Being Latinx in the American South

Did you know that the United States is the second largest Spanish-speaking country in the world?

People don’t often realize how the Latinx populations have historically influenced numerous aspects of American culture and how they continue to do so today.  This is particularly true throughout the American South and in North Carolina.  We can see this cultural impact in food, music and even some town names throughout the state.

North Carolina is unique in the sense that it has the fastest-growing Latinx population in the country.  We now have almost 1 million Latinx living in the state out of a total population of 10 million, and this number is expected to continue to grow exponentially.  After the 2016 election, Governor Roy Cooper reinstated the State Office of Hispanic/Latino Affairs after it had been previously abandoned by Governor Pat McCrory. The intent of this position is to have a liaison for Hispanic and Latinx residents of North Carolina at the state level.  

Yet, we don’t often get the chance to celebrate this culture.  Due to a number of socioeconomic and educational barriers, Latinx individuals are among a number of minority groups that continue to be underrepresented at places of higher education, such as UNC.  While the percentage of Latinx students who attend a two or four-year college is increasing, they may feel isolated or subjected to discrimination when they arrive at college.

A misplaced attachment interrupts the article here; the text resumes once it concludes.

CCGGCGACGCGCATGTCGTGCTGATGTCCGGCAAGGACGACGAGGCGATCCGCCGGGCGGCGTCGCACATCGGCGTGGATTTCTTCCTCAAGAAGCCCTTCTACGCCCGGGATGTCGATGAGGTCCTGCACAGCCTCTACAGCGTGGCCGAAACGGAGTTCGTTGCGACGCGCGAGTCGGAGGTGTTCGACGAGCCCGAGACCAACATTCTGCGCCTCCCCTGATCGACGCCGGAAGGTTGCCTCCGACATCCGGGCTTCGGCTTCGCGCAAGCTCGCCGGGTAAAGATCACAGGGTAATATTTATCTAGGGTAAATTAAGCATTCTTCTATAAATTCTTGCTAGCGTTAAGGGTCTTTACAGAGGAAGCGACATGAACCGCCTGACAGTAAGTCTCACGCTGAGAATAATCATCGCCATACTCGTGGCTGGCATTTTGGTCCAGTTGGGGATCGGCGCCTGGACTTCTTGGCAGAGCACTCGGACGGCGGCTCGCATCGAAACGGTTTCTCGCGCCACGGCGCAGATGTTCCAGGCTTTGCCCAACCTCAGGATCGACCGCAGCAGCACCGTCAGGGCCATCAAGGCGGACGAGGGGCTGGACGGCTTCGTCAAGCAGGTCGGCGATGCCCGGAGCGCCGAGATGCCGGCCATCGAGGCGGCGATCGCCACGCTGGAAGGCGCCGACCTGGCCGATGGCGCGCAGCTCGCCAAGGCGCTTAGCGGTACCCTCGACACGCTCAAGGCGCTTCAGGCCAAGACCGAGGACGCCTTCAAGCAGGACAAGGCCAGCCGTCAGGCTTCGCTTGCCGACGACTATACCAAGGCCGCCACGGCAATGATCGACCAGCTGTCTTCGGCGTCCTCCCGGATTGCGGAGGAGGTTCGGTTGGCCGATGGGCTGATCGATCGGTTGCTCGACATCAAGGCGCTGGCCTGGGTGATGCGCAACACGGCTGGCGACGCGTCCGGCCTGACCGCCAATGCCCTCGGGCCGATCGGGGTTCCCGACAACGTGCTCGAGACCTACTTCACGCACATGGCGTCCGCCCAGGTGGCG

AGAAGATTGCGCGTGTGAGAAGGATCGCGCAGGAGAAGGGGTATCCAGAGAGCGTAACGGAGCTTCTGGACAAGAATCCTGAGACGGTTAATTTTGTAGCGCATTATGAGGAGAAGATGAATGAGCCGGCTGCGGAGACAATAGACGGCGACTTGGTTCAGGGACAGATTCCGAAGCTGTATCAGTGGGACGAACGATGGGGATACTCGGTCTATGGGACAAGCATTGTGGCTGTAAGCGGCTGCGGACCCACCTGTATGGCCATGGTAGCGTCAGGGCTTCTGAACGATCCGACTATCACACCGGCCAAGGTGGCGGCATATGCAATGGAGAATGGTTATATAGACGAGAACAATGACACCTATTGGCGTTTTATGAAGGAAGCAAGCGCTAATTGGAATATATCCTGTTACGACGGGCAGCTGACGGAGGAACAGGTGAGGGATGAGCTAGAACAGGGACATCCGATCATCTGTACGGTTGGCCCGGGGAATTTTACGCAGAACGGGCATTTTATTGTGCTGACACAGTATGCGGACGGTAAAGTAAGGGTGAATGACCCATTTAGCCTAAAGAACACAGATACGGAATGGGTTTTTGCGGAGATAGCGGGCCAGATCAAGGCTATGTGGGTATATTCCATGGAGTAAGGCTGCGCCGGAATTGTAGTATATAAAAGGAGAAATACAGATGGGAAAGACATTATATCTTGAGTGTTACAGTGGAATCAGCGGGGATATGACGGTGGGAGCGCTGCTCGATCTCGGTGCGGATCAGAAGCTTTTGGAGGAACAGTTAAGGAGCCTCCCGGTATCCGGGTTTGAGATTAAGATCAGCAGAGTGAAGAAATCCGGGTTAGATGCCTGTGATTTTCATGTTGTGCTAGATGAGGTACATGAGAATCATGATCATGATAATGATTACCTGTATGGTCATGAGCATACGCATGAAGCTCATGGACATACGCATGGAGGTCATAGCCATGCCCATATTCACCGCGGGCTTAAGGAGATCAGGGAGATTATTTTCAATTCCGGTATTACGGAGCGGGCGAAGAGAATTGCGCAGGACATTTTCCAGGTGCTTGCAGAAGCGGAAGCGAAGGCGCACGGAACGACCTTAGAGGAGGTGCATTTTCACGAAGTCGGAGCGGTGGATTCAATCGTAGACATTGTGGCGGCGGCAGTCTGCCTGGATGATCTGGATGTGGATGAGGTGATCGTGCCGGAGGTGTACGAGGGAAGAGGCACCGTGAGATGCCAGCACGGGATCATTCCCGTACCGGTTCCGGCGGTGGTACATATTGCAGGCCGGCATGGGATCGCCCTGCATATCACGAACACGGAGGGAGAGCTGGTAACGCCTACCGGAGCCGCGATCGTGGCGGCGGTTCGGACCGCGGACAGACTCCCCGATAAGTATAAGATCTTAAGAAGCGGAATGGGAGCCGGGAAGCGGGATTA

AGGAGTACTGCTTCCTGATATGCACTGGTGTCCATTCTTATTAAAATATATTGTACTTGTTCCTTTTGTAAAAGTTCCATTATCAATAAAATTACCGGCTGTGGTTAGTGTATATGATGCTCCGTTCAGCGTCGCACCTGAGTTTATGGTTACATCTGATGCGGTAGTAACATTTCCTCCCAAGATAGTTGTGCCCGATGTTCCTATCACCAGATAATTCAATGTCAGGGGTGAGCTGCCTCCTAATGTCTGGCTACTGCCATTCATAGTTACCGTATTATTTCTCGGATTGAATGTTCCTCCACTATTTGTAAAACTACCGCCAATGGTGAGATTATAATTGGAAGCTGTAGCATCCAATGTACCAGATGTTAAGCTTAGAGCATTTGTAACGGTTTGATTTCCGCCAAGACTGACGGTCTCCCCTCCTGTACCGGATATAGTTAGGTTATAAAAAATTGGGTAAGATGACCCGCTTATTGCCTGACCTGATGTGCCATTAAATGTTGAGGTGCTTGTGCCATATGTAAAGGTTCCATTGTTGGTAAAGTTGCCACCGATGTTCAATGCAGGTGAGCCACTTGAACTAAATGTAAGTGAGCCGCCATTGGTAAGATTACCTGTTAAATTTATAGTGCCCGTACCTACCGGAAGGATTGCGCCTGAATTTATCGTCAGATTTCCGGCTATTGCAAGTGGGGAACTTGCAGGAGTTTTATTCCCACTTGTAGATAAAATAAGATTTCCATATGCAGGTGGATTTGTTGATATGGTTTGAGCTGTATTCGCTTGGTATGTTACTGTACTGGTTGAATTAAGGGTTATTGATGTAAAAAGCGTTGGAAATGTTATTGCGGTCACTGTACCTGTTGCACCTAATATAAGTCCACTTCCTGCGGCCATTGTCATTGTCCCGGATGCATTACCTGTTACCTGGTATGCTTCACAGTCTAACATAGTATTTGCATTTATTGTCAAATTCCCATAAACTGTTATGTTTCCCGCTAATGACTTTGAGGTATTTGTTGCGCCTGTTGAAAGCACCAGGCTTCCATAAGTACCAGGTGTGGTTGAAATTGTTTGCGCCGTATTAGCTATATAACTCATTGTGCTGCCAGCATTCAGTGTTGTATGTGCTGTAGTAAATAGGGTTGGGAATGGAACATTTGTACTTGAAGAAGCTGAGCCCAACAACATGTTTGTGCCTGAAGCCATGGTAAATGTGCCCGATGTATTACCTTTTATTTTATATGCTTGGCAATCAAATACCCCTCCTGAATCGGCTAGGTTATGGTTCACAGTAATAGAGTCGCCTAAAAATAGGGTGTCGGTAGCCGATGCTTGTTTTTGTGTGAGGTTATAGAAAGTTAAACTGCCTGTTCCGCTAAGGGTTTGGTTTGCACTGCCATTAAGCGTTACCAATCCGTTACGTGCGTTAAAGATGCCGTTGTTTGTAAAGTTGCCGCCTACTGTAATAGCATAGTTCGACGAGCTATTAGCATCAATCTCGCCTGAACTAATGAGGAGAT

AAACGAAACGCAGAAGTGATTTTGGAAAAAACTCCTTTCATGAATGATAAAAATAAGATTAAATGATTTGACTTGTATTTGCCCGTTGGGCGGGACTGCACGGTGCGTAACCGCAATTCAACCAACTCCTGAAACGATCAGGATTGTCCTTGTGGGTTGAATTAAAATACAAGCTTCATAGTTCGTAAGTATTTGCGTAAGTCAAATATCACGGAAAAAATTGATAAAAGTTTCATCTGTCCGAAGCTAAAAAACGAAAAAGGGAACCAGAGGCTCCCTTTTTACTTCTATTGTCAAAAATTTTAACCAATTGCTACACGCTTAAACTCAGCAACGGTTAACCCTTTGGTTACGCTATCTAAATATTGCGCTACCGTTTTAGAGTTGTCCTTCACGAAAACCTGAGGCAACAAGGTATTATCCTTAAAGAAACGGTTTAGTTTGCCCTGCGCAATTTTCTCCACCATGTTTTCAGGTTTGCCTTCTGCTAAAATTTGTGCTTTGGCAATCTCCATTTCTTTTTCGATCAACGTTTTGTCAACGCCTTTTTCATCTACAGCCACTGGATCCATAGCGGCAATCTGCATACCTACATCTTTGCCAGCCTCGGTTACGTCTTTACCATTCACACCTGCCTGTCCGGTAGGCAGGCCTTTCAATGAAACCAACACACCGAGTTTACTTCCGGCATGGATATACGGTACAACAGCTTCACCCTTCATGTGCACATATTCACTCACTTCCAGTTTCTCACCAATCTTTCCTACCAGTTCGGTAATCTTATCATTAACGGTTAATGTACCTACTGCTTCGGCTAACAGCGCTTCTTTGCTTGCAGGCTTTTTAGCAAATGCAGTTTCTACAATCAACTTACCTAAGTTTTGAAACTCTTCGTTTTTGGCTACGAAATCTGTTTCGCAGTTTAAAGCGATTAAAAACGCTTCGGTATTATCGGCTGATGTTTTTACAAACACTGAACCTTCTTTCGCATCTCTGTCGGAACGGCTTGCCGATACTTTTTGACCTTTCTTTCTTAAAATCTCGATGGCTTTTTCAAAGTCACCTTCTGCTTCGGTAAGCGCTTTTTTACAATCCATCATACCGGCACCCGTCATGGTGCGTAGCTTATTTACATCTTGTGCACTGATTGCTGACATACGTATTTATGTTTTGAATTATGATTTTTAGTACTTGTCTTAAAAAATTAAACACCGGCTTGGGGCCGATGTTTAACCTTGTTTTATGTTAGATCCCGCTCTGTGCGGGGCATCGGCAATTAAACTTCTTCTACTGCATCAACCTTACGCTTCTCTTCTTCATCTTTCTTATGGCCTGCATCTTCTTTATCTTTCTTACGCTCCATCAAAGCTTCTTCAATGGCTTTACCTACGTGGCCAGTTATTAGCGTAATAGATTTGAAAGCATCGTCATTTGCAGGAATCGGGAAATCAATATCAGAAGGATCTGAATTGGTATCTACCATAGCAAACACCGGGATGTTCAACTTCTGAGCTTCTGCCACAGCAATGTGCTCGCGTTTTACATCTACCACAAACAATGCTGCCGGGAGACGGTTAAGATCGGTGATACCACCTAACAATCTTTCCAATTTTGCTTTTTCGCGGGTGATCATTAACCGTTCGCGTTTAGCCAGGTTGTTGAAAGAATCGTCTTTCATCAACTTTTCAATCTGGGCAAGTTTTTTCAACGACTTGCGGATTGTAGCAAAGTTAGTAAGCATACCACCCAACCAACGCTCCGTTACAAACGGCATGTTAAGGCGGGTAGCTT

Latinx workers in the South also deal with workplace inequality.  While Latinx people in North Carolina are statistically more likely to be employed than other demographic groups in the state, they tend to be concentrated in jobs such as construction and agriculture – in fact, North Carolina is the fifth-most populous farmworker state in the US. These statistics also call into question the working conditions of farmworkers throughout the country.  Latinxs in North Carolina are also more likely to live in poverty, at a rate of about 27.4%.

Latinx residents also participate in the local economy through entrepreneurship.  In 2012, Hispanic/Latinx-owned business made up 4.3% of North Carolinian business firms.  This number is also increasing at a faster rate than the overall number of new businesses in the state.

Yet, it is also important to note the Latinx community is more than its economic contributions.  It is a dynamic community of people from different countries and backgrounds throughout Latin America.

 

(The motivation for writing this article came from Dr. DeGuzmán’s talk, “Being Latinx in the South”, that took place on campus last week. During the discussion, she encouraged the audience to draw connections between old and new history.  Latinx people have impacted this region even in pre-colonial times, yet we often don’t realize this due to how we tend to whitewash history.)

Author: Veronica Correa

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